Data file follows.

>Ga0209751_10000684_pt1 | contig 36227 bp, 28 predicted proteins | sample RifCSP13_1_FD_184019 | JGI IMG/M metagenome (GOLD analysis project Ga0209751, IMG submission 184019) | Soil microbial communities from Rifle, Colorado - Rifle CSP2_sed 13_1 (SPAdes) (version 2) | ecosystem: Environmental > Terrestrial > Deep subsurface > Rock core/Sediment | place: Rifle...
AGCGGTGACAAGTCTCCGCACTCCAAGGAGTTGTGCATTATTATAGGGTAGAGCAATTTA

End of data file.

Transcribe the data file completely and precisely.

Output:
>Ga0209751_10000684_pt1 | contig 36227 bp, 28 predicted proteins | sample RifCSP13_1_FD_184019 | JGI IMG/M metagenome (GOLD analysis project Ga0209751, IMG submission 184019) | Soil microbial communities from Rifle, Colorado - Rifle CSP2_sed 13_1 (SPAdes) (version 2) | ecosystem: Environmental > Terrestrial > Deep subsurface > Rock core/Sediment | place: Rifle...
AGCGGTGACAAGTCTCCGCACTCCAAGGAGTTGTGCATTATTATAGGGTAGAGCAATTTA